EDP Sciences
Free access
Issue
A&A
Volume 390, Number 1, July IV 2002
Page(s) 369 - 381
Section Physical and chemical processes
DOI http://dx.doi.org/10.1051/0004-6361:20020729


A&A 390, 369-381 (2002)
DOI: 10.1051/0004-6361:20020729

D/HD transition in Photon Dominated Regions (PDR)

F. Le Petit, E. Roueff and J. Le Bourlot

LUTH and FRE2462 du CNRS, Observatoire de Paris, Place J. Janssen, 92195 Meudon Cedex, France
    e-mail: Franck.Lepetit@obspm.fr,Jacques.lebourlot@obspm.fr

(Received 10 July 2001 / Accepted 15 May 2002 )

Abstract
We present the basic features of a steady state chemical model of Photon Dominated Regions (PDR), where the deuterium chemistry is explicitly introduced. The model is an extension of a previous PDR model (Abgrall et al. 1992; Le Bourlot et al. 1993; Le Bourlot 2000) in which the microscopic processes relative to HD have been incorporated. The J-dependent photodissociation probabilities have been calculated and included in the statistical equilibrium of the rotational levels of HD where the latest collision molecular data are also introduced. The thermal balance is calculated from the equilibrium between the different heating and cooling processes. We introduce a standard model of density $n_{{\rm H}}$ = 500 cm -3 embedded in the Interstellar Standard Radiation Field (ISRF) from which we derive the main properties of HD in PDR. The D/HD transition does not depend only on the density, radiation field but also on the chemical processes and especially on the dust formation efficiency. In standard radiation field conditions, the D/HD transition occurs in a narrow range of visual extinctions as long as density is less than 1000 cm -3 and HD is formed through the D + + H 2 reaction. At higher densities a logarithmic dependence of the location of the transition is derived. The model is applied both to ultraviolet absorption observations from the ground rotational state of HD performed in diffuse and translucent clouds and infrared emission detectable at high densities and for high ultraviolet radiation fields coming from the bright surrounding stars.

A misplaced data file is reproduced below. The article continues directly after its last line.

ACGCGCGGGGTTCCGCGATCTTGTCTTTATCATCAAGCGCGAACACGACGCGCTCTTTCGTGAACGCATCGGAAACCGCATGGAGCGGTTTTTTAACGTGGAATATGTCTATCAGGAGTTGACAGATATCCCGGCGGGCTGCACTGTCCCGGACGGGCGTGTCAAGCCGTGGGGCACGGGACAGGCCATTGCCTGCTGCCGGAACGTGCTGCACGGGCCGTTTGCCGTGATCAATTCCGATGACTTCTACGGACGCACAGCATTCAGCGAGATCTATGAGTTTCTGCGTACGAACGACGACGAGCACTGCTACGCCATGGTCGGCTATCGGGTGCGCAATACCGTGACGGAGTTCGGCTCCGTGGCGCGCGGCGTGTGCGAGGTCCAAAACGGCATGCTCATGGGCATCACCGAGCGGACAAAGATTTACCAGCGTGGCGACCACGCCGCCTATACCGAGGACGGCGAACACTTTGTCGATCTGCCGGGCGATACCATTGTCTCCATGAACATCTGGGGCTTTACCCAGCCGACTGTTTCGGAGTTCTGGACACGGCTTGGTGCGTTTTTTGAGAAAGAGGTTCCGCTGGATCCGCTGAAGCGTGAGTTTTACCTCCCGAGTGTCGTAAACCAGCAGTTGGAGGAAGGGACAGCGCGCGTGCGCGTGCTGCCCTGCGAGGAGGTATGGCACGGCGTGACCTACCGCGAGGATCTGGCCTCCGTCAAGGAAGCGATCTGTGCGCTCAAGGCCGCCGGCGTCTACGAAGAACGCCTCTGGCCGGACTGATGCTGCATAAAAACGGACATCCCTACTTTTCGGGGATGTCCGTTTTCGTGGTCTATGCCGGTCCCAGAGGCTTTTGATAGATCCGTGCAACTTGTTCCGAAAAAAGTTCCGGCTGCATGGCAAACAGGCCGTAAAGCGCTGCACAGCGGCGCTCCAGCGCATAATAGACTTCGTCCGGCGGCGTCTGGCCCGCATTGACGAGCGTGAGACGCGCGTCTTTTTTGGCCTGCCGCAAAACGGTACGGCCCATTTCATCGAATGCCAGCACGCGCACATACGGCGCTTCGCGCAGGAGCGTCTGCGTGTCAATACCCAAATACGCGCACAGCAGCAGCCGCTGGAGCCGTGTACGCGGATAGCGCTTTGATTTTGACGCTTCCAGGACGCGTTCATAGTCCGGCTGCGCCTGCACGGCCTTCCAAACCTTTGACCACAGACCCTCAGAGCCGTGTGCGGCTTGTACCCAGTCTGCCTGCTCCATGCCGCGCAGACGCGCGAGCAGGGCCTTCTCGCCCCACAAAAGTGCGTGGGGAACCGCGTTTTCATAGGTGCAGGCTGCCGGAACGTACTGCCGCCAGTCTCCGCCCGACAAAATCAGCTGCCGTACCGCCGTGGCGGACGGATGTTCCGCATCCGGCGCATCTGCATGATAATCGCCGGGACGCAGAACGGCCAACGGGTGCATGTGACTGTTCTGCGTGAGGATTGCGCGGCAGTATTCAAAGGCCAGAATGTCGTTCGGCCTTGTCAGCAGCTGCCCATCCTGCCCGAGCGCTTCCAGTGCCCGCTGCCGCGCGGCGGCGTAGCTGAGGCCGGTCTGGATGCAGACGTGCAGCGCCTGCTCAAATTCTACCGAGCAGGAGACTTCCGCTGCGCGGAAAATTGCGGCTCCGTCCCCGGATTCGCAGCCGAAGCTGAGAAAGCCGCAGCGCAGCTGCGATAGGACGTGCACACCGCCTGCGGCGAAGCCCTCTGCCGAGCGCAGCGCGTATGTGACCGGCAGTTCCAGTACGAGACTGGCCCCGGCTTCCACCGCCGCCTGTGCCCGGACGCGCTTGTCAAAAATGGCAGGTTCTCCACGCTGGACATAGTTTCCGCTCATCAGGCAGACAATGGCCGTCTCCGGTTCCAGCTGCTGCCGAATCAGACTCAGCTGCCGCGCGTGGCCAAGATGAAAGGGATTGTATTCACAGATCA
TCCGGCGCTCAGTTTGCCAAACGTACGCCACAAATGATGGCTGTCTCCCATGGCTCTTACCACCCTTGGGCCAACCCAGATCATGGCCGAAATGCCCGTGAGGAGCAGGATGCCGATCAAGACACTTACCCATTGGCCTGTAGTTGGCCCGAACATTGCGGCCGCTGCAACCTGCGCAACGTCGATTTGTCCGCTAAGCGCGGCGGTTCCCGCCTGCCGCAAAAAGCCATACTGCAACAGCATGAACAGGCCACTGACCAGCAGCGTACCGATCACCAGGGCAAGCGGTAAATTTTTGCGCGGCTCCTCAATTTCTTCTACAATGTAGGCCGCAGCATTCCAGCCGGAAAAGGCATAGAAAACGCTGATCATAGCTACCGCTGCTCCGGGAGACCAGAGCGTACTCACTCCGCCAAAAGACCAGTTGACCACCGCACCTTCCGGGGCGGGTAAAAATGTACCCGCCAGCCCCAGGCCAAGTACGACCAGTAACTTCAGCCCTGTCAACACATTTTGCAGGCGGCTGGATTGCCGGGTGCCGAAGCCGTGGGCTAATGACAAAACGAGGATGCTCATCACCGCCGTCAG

Key words: astrochemistry -- molecular processes -- ISM: molecules

Offprint request: E. Roueff, Evelyne.Roueff@obspm.fr

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